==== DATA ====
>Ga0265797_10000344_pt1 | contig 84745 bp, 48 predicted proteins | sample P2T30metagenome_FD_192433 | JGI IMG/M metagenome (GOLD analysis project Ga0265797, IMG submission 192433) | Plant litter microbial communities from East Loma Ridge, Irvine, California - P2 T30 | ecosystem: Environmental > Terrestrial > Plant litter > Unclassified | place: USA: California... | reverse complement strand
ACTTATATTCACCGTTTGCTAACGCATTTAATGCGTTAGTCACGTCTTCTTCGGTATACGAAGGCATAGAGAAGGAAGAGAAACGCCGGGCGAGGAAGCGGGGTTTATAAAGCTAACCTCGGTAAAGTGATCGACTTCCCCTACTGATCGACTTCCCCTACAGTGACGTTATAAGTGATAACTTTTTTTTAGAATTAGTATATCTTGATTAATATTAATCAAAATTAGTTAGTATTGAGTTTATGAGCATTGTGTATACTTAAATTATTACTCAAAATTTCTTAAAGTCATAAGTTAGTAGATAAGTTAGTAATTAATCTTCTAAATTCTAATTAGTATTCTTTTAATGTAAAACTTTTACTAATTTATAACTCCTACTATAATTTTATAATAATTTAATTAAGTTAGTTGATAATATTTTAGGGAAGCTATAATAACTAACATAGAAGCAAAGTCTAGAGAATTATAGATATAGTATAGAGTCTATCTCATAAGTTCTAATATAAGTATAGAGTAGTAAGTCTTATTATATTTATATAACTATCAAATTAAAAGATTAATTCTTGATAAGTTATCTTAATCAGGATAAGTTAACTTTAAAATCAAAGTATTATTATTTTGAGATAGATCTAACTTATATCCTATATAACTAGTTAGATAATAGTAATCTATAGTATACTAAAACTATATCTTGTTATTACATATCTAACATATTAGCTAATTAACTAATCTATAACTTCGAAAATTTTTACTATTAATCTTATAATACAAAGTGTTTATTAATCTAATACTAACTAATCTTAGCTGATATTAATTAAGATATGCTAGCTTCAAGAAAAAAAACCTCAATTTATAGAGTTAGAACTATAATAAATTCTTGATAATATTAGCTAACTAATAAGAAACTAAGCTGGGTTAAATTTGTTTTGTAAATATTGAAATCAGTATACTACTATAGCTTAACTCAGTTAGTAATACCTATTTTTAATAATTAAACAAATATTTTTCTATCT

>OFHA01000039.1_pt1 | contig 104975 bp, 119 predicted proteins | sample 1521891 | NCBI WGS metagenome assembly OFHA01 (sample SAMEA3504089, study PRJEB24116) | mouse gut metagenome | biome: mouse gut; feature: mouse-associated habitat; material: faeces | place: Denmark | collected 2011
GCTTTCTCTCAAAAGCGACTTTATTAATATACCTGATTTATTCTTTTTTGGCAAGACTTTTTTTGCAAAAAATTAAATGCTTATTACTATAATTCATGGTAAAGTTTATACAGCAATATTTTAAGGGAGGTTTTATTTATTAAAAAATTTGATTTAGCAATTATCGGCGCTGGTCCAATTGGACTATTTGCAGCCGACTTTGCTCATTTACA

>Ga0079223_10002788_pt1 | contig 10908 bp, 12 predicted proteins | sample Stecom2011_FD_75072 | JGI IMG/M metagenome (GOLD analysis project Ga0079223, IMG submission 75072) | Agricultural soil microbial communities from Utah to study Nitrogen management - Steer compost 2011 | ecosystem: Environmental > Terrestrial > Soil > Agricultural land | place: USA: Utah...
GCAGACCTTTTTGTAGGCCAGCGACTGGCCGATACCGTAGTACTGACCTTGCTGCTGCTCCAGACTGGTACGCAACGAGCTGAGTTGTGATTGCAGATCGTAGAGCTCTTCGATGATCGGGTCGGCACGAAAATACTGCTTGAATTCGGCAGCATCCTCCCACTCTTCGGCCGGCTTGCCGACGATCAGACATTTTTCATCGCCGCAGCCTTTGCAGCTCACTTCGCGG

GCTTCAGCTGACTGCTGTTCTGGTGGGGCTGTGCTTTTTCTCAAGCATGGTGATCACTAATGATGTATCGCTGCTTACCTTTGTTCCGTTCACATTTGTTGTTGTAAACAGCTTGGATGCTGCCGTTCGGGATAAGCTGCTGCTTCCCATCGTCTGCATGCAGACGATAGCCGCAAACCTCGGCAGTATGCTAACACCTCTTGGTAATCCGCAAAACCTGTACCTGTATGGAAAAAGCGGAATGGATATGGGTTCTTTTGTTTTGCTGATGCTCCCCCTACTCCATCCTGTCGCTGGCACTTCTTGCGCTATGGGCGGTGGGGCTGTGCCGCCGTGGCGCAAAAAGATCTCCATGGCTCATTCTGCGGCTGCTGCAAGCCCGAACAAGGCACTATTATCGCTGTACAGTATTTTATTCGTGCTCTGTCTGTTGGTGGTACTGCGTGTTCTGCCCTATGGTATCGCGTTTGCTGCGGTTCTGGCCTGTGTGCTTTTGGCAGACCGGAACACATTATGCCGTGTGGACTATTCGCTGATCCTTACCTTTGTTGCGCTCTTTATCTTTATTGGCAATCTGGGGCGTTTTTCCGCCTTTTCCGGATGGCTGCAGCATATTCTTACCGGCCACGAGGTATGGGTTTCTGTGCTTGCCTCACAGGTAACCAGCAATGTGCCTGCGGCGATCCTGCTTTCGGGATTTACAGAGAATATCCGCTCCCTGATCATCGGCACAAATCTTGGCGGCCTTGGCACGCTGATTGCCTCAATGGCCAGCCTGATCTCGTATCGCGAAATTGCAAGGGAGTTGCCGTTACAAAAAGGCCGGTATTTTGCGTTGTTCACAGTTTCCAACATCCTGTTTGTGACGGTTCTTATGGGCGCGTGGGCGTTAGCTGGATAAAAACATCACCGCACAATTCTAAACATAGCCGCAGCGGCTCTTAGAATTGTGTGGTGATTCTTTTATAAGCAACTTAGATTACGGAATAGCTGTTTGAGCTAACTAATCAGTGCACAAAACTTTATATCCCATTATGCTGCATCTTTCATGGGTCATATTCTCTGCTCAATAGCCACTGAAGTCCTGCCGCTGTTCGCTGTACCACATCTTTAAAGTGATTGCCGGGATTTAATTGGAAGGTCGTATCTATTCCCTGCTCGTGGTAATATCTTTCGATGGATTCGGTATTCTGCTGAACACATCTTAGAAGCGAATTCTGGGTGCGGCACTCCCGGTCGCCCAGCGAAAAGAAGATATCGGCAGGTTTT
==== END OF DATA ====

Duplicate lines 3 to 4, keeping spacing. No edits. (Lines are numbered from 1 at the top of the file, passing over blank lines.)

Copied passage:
>OFHA01000039.1_pt1 | contig 104975 bp, 119 predicted proteins | sample 1521891 | NCBI WGS metagenome assembly OFHA01 (sample SAMEA3504089, study PRJEB24116) | mouse gut metagenome | biome: mouse gut; feature: mouse-associated habitat; material: faeces | place: Denmark | collected 2011
GCTTTCTCTCAAAAGCGACTTTATTAATATACCTGATTTATTCTTTTTTGGCAAGACTTTTTTTGCAAAAAATTAAATGCTTATTACTATAATTCATGGTAAAGTTTATACAGCAATATTTTAAGGGAGGTTTTATTTATTAAAAAATTTGATTTAGCAATTATCGGCGCTGGTCCAATTGGACTATTTGCAGCCGACTTTGCTCATTTACA